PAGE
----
The growth phase of the company and the sector which it operates provides guidance in identifying the kind of funds that should be raised.

Targeting Investors

1. What was the biggest revelation you have had about the investor-relations side of being a CFO?

The CFO plays a crucial role in investor relations since he or she is the face of the company when the funds are first raised. Management of potential conflicts amongst the investor and shareholders would be on a very high priority. Investors can stand losses but hate surprises. Hence, consistent and ongoing transparent communication is critical.

2. Debt and equity markets have not been encouraging in the last 10 months. How did you manage to attract global investors to invest in L&T IDPL’s InvIT?

The right mix of assets in the initial portfolio, a long track record and a long list of projects in the pipeline definitely attracted large investors. The strong parentage of L&T and its brand value did most of the talking. Also, the decision of CPPIB – an investor with good knowledge of these assets – to take up a large stake in the Trust, also helped in a big way. We had also placed before the market a robust governance framework and an experienced dedicated team to manage the affairs of the Trust. I suppose these were the big contributing factors.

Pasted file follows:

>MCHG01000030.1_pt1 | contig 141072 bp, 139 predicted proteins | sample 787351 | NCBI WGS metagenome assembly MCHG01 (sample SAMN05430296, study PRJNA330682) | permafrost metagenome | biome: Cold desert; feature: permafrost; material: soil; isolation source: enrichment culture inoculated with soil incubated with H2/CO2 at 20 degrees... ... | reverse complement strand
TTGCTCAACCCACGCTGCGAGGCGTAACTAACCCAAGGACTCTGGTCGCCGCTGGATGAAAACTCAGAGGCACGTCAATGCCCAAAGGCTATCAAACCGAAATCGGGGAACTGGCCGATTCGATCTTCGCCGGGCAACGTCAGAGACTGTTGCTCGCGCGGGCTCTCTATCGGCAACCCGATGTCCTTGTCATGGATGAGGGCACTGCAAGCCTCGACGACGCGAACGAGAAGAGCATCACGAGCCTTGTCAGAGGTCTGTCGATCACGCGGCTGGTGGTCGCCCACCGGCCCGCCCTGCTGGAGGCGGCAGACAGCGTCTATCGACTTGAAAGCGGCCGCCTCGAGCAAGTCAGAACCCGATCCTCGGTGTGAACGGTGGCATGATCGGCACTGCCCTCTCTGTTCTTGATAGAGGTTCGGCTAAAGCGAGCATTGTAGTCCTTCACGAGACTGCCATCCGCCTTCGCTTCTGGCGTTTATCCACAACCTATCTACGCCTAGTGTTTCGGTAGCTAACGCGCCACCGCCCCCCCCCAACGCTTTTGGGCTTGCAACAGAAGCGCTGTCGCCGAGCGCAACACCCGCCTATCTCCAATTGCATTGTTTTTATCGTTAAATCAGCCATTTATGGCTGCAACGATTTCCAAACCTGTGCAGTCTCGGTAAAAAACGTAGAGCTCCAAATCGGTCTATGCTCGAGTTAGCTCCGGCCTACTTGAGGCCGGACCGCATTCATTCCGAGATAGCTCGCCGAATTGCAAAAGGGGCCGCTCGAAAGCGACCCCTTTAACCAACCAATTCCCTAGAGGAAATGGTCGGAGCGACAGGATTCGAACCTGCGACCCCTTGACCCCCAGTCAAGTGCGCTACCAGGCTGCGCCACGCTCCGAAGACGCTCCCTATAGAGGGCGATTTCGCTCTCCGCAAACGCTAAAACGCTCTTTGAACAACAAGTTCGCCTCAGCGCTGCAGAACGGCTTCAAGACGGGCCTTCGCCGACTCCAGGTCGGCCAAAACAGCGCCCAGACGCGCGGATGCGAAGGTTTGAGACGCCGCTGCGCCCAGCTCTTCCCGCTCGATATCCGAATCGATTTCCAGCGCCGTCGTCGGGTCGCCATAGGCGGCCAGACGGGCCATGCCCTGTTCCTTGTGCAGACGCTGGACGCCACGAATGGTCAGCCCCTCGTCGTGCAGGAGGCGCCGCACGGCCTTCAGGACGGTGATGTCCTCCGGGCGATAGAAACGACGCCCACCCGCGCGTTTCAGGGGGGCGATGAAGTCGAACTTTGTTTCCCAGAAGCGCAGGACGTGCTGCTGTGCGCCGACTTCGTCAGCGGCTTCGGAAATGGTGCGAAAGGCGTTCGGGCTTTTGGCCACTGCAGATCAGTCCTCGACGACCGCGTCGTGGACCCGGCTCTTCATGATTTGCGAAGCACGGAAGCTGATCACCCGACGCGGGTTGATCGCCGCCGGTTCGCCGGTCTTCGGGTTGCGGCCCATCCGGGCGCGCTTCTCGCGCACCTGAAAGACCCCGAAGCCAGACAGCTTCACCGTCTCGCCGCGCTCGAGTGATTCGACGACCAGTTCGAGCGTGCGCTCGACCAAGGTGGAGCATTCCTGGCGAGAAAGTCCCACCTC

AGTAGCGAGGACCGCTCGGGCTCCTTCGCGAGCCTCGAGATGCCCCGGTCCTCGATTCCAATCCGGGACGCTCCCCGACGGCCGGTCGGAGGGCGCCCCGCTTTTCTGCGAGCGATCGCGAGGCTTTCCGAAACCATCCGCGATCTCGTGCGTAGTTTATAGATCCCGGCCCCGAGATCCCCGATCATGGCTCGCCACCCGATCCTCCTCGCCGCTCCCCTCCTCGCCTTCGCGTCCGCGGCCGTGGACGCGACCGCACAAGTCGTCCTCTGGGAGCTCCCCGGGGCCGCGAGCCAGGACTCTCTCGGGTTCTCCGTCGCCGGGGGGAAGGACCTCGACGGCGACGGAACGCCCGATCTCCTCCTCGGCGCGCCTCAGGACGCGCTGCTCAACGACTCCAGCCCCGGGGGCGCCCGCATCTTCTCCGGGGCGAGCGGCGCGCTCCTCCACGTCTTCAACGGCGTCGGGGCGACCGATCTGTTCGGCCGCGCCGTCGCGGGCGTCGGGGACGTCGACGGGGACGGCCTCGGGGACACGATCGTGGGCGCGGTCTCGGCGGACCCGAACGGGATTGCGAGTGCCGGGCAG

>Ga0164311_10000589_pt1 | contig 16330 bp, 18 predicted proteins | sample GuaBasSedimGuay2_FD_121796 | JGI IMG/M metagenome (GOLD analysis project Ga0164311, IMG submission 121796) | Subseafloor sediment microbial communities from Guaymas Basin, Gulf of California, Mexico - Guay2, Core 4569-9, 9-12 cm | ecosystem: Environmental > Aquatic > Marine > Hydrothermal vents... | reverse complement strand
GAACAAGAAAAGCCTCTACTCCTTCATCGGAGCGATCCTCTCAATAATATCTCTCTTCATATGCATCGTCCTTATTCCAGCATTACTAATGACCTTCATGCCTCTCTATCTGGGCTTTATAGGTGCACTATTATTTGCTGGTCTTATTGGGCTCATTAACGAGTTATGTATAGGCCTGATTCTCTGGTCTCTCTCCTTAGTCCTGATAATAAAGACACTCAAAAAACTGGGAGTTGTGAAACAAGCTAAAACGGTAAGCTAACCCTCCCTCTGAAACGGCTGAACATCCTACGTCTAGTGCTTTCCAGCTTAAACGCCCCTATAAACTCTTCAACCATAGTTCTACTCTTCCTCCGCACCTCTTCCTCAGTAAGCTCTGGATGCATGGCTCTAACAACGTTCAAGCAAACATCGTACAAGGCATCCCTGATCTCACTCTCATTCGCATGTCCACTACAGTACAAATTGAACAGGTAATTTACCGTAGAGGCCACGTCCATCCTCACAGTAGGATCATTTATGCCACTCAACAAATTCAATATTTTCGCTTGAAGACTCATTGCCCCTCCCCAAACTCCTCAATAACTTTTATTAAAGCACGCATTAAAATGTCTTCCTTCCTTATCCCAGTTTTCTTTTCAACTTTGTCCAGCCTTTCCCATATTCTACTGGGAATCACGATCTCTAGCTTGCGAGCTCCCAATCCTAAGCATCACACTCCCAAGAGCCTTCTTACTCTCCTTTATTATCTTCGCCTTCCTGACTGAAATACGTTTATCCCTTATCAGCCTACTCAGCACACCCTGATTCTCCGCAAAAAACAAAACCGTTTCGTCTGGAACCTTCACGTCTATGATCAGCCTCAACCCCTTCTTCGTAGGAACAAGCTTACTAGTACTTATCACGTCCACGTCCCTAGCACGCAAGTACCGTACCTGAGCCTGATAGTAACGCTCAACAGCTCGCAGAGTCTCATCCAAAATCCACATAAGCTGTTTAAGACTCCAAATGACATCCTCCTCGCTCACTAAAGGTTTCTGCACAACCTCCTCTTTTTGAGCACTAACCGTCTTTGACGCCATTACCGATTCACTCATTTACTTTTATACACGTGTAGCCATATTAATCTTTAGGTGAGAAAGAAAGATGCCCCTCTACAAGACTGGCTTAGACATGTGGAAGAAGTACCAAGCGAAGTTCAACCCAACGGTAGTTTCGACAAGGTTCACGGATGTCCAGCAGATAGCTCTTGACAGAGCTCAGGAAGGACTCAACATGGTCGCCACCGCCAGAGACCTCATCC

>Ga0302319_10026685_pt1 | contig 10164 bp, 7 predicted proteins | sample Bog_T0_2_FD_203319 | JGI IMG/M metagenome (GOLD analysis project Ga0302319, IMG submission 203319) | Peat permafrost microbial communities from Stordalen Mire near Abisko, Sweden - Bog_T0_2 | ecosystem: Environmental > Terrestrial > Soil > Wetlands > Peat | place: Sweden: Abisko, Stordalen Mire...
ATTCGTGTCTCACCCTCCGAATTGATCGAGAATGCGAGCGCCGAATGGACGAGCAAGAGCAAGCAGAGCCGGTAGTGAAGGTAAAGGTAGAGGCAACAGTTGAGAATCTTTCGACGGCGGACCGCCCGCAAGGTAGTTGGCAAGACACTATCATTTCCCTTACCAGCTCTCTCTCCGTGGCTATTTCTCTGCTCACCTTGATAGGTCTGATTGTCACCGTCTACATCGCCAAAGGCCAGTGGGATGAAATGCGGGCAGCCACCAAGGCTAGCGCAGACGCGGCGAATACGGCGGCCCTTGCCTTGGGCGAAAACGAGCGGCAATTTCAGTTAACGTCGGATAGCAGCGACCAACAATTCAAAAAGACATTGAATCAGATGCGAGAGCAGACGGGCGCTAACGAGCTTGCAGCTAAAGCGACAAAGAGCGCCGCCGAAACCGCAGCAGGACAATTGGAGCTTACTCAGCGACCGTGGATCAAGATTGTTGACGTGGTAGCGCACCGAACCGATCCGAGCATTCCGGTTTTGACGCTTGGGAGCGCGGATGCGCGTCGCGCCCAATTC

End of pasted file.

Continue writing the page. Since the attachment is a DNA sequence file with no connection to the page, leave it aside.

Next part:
A successful CFO is a ‘Communicating Financial Officer’

Consistent and ongoing transparent communication is critical in removing the element of surprise, which investors despise.

On a lighter note

(Please provide sharp, witty and short answers)

1. Being a CFO to you means....

Almost always, the buck stops here (pun intended).

2. One important learning?

That all learnings are important. Most of your time goes in managing relationships than in managing cash.

3. Another CFO you look up to?

YM Deosthalee, former CFO of L&T, is my role model.

4. What was the toughest decision you had to make in your role as a CFO?

The most difficult aspect of a CFO’s role is decision-making. I would consider dropping our plans for listing as a business trust on the Singapore Exchange as one of the toughest decisions. The entire team, including bankers and lawyers, had put in a lot of effort in this in 2013-14, and we had filed our papers in record time with the exchange, though several approvals were required.

5. What comes to your mind when I say the following:

  • Communication and the CFOs:
    A successful CFO is a ‘Communicating Financial Officer’. Traditionally, Finance and accounts professionals are frugal with money, and even more so with their words, but the modern-day CFO needs to be, for the most part, a marketing officer where it is all about communication
  • CFO & Strategy:
    Strategy without the involvement of a CFO is as bad as a CFO without strategy.
  • CFO & Risk Management:
    Good CFOs are able to identify risk in almost everything; successful CFOs are those who know how to manage the risks.

6. Top three things on your bucket list:

  • Visit new places with my family and see the best that nature has to offer
  • Have a pet dog and go for long walks in serene surroundings
  • Learn astrology

7. Favourite book/movie:

Sherlock Holmes has been my favourite character, in both movies and books

8. Comfort food:

Anything vegetarian, be it Indian, Continental or Mexican or Thai.

9. What do you do to keep yourself operating at optimum level?

I keep myself very active, but at the same time make sure I am able to relax. This helps one remain unperturbed by situations, and in finding practical solutions.